The state Labor Relations Board Friday ruled the Town of North Kingstown “engaged in deliberate and unlawful behavior” when it switched firefighters from 10-hour to 24-hour shifts in March 2012, and it ordered the town to immediately revert back to the previous schedule and wage rates. (The ruling can be seen here.)
Town Council President Liz Dolan told the Providence Journal the town intends to seek a “stay” (delay) of the order.
The town imposed 24-hour shifts on firefighters in January 2012, in a cost-saving move. Under the system, firefighters work 24 hours on, 48 hours off. Before that, they had worked two 10-hour days and two 10-hour nights, with four days off.
Lawyer for the town Dan Kinder said the move has saved the town $1 million in overtime costs this year. Town Manager Mike Embury said in August he did yet not have specific figures, noting the town was currently without a finance director.
The union argued the new system requires firefighters to work an average of 72 hours a week over a two-week period, up from 42 hours a week under the old system.
The town did grant firefighters a 10 percent pay increase, but Ray Furtado, president of International Association of Firefighters, Local 1651, said that increase is dwarfed by the pay decrease that came when pay was amortized over the longer work week. For instance, he said, a firefighter making around $28 an hour before is now making roughly $21 an hour.
The union argued the town’s decision to change the firefighters’ working hours outside of negotiations violated the firefighters arbitration act.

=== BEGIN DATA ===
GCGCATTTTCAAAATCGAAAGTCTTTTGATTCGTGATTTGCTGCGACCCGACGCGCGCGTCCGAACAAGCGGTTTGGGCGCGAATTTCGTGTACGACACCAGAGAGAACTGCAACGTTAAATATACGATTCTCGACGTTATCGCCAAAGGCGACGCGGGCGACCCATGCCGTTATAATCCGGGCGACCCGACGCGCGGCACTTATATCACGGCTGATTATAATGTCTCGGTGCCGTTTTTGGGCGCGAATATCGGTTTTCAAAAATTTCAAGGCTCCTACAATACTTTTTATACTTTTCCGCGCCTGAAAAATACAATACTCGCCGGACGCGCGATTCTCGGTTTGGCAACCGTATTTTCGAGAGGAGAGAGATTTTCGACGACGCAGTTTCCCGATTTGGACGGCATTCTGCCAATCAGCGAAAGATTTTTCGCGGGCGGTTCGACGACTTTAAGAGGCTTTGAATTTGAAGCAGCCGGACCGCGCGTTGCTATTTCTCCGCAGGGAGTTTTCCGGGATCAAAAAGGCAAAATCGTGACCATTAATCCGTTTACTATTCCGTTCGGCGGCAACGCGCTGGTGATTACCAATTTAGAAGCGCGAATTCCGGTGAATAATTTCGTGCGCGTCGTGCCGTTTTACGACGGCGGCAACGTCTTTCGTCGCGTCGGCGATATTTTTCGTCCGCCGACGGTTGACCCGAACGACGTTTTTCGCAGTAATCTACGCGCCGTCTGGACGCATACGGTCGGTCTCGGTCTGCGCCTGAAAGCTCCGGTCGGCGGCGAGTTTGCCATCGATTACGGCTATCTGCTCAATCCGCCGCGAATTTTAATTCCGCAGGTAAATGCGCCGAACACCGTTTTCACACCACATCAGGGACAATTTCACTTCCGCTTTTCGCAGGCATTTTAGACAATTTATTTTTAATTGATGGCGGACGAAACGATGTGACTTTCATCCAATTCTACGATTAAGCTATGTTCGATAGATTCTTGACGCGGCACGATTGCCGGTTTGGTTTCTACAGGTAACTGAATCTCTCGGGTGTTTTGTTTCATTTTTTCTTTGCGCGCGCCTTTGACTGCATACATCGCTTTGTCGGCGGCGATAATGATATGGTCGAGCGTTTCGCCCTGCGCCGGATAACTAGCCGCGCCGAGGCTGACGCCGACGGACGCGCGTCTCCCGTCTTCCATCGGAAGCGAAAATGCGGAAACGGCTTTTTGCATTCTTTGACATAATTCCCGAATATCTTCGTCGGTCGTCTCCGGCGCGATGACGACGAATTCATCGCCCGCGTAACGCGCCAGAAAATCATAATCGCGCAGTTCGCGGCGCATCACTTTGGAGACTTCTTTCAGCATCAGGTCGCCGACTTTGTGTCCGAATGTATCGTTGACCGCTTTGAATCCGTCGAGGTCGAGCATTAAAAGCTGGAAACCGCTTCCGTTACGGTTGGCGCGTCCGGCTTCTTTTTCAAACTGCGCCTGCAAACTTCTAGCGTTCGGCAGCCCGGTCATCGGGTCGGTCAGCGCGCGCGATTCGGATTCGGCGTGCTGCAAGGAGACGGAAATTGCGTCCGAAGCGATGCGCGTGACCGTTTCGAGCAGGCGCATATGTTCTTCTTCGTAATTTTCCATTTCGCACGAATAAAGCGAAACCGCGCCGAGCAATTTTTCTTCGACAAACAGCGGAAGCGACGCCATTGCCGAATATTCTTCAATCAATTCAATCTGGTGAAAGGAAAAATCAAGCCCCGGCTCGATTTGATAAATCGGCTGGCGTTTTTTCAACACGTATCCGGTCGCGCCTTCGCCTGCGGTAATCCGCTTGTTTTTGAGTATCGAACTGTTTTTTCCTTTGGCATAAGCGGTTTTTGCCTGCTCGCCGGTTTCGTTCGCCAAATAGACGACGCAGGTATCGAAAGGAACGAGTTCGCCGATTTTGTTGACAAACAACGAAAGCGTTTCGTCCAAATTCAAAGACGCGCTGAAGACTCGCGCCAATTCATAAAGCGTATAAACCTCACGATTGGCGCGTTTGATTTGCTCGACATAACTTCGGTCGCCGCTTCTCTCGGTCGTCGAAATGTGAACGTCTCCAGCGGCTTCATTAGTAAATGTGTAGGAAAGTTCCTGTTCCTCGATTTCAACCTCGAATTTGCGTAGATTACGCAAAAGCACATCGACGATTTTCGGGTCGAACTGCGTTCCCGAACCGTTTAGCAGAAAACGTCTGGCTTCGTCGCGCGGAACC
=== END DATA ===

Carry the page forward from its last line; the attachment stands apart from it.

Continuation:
Kinder argued the case hinged on a legal issue – that the union failed to notify the town about its desire to enter into arbitration within the required time period (120 days before the last day money can be appropriated), thereby relinquishing its right to arbitration.
The Labor Relations Board’s 40-page ruling, however, sides firmly with the firefighters:
"We believe that the employer knew full well that it was engaging in an unlawful practice when it unilaterally changed the terms and conditions of employment and did so in an effort to 'push the envelope' within the labor relations community.”
It continues,"In crafting our remedies, we recognize that we cannot give back to the firefighters the time that they missed with their families or undo the stress that they have endured. We wish there was more we could have done about that…. we have crafted a 'make whole' remedy herein, which includes not only all wages owed, but interest as well."
Adding back pay, interest payments and legal fees, Furtado estimates the town could be liable for millions of dollars.
He said Saturday the firefighters plan to comply with the LRB's call for an immediate return to the former shift schedule, starting Sunday morning.